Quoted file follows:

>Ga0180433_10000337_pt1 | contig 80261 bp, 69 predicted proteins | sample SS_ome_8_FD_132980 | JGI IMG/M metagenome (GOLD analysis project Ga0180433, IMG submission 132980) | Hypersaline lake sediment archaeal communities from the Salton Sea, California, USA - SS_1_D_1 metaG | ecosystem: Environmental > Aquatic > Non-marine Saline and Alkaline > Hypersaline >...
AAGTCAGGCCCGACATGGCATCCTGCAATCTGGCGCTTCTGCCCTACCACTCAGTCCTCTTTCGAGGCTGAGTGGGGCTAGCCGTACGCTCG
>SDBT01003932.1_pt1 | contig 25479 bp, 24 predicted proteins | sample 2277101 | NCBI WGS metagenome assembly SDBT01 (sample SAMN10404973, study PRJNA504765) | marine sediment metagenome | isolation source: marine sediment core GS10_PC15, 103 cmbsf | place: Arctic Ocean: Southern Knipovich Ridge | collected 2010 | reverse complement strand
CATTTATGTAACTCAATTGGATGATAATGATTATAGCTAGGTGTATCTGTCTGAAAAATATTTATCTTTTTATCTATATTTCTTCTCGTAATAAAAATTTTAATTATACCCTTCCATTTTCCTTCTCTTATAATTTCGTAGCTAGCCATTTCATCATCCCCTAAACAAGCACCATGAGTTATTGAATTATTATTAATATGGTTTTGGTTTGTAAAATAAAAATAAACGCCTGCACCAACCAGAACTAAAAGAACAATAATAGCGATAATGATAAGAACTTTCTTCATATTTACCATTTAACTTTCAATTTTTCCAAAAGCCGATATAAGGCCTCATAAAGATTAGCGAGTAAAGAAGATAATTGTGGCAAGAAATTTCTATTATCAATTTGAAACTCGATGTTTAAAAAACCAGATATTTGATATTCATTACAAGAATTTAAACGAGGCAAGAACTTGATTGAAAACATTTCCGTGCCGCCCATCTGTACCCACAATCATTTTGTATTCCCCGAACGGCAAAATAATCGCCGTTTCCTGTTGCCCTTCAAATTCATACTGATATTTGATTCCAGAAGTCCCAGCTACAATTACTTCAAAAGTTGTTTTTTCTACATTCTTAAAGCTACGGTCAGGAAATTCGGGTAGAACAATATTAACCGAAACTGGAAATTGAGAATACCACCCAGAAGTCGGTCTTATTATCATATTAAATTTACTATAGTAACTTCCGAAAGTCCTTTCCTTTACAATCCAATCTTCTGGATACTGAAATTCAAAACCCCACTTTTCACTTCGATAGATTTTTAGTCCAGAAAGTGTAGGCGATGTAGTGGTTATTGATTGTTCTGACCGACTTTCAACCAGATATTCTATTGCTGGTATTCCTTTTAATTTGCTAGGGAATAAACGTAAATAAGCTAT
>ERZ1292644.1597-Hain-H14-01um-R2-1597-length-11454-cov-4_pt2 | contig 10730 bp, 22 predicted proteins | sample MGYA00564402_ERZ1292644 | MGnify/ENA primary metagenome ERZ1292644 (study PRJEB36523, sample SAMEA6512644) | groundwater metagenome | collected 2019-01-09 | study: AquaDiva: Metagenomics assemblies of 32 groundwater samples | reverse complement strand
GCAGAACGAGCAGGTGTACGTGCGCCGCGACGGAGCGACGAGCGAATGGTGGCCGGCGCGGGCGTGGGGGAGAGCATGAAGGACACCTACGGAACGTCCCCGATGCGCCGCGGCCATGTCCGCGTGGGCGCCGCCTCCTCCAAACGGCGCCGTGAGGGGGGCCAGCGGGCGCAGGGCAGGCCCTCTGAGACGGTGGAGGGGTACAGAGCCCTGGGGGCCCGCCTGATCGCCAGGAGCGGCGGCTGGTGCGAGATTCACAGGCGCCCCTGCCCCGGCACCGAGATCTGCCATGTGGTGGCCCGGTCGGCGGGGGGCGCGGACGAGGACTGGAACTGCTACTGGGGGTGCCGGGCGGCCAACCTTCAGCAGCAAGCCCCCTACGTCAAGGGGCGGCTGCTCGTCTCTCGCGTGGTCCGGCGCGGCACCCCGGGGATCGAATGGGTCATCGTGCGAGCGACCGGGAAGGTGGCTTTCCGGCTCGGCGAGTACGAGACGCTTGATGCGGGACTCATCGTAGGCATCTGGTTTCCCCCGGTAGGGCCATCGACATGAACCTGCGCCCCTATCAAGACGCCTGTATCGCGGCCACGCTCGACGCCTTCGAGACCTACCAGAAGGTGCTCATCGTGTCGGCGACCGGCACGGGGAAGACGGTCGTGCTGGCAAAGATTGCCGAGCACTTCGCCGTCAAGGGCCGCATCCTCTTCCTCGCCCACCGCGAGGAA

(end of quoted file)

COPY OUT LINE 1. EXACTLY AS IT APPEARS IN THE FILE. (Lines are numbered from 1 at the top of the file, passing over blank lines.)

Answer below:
>Ga0180433_10000337_pt1 | contig 80261 bp, 69 predicted proteins | sample SS_ome_8_FD_132980 | JGI IMG/M metagenome (GOLD analysis project Ga0180433, IMG submission 132980) | Hypersaline lake sediment archaeal communities from the Salton Sea, California, USA - SS_1_D_1 metaG | ecosystem: Environmental > Aquatic > Non-marine Saline and Alkaline > Hypersaline >...